Dulles, Virginia-based hosting firm Carpathia Hosting is tired of storing 25 petabytes of Megaupload data on more than 1,000 servers in North America because of the government's shutdown of the file-sharing site in January, and is asking a federal court to relieve them of their obligations and any liability.
The company filed a request on Tuesday asking U.S. District Court Judge Liam O’Grady to grant it a protective order allowing it to transfer ownership of the servers, and have one of the parties interested in maintaining the data to start paying for it, or allow the company to "delete the data … after a brief, but reasonable, period of access for selective copying under an approved procedure."
Company lawyers said in court filings that the amount of data it has had to house at its own expense is "a historically and mind-bogglingly large amount of data." Lawyers for the company claim that one petabyte is enough storage capacity for about "13.3 years of HD-quality video" or "about 50 Libraries of Congress."
The company also claims that it is paying $9,000 a day out of its own pocket to maintain the data since the Justice Department shut Megaupload down in January. After searching and copying data from hundreds of servers, federal authorities told the company it could start erasing those files at the beginning of February.
Carpathia maintained the data because lawyers for Megaupload, the Electronic Frontier Foundation and the Motion Picture Association of America all asked it to preserve the data. Megaupload claims that the data is important to its founders' defense, while the EFF says that Megaupload users deserve access to legal data they stored on the site's servers, and the MPAA wants to data to prepare for "potential civil claims" against Megaupload and the other defendants.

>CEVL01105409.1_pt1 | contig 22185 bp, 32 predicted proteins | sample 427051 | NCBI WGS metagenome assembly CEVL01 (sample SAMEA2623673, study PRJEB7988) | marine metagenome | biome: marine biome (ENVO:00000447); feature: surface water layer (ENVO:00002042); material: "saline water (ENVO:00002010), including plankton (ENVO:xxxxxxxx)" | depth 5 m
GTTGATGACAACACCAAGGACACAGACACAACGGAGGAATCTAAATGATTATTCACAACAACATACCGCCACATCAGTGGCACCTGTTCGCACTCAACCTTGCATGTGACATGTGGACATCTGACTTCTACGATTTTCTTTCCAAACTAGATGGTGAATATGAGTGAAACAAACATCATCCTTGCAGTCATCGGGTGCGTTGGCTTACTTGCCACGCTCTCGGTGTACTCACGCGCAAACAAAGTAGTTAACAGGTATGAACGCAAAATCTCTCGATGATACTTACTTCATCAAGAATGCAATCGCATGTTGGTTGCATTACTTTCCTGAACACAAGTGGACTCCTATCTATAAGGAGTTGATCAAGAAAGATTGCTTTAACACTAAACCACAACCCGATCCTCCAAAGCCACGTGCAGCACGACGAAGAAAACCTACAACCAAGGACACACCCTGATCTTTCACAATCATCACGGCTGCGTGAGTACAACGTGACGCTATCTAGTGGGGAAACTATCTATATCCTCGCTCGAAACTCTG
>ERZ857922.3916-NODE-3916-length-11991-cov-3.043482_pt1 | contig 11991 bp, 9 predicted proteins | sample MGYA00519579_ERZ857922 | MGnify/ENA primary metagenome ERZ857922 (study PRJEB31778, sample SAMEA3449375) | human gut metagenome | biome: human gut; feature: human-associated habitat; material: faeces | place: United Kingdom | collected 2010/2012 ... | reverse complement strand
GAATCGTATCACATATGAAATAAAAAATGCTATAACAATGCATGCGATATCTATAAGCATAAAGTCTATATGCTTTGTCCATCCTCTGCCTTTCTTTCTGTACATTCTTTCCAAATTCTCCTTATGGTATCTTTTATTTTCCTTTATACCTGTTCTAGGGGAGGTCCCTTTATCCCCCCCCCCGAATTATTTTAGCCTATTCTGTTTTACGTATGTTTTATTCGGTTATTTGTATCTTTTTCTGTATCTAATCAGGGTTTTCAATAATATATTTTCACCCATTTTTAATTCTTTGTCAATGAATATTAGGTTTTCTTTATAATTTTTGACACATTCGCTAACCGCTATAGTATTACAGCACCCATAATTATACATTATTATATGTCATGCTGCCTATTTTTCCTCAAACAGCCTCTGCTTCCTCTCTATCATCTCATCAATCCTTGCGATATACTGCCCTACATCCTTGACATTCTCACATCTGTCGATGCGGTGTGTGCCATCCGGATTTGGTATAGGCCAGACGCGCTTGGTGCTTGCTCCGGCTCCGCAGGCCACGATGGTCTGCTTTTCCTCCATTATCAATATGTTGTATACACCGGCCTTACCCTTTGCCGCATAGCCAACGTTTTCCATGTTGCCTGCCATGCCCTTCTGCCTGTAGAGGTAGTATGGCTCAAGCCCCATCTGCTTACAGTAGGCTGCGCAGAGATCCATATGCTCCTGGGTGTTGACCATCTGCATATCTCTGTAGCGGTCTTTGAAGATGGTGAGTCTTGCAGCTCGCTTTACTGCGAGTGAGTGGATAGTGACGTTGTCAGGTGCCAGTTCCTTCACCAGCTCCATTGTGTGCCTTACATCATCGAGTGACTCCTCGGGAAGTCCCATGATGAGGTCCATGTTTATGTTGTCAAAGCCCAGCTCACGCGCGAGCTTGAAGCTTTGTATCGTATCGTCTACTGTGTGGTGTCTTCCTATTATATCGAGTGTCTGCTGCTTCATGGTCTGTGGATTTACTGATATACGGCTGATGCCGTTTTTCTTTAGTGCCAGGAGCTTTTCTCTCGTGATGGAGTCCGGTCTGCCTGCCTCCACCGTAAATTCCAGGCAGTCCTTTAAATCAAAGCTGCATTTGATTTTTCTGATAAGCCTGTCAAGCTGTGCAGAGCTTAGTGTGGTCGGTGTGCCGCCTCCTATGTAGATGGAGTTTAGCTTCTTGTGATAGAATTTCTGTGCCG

That aside, Carpathia contends in court that it shouldn’t have to bear the financial burden.
"If the court does not grant a protective order, Carpathia, a nonparty to these proceedings, will incur substantial costs related to the moving, storage and consumption of physical hardware, and would possibly incur future costs related to providing third-party access to the Mega Servers and third-party discovery," Carpathia wrote in its filings.
Carpathia is caught in the middle, and while the MPAA and the FBI don't want to pay for it, they also don't want the data transferred to Megaupload.
Megaupload’s attorney in the United States, Ira Rothken, says that his client has had access to the servers for "forensic purposes" and has copied data from two "non-content servers." Rothken also claims that the Justice Department shot down a proposal by his client to allow it to tap $7 million in frozen assets to hire an IT vendor to mirror about 1,000 servers.
Rothken said that Megaupload then tried to strike a deal with Carpathia to buy the servers in question for $1 million, but the Justice Department blocked that as well.
"The United States didn’t like that either and objected to the agreement," he said. "We were kind of at a lost."
"The proper thing for the judge to do is for let Mega take control of the servers, secure them, preserve them and make them available as needed for the different cases," he added.
The MPAA found the idea of Megaupload taking control of the servers amusing.
"If these computer servers are sold or transferred to Megaupload, and it is re-launched at a location outside U.S. legal jurisdiction, an untold number of further infringements of motion pictures, television programs and other copyrighted content will occur, potentially costing businesses hundreds of millions of dollars," the MPAA said in a statement.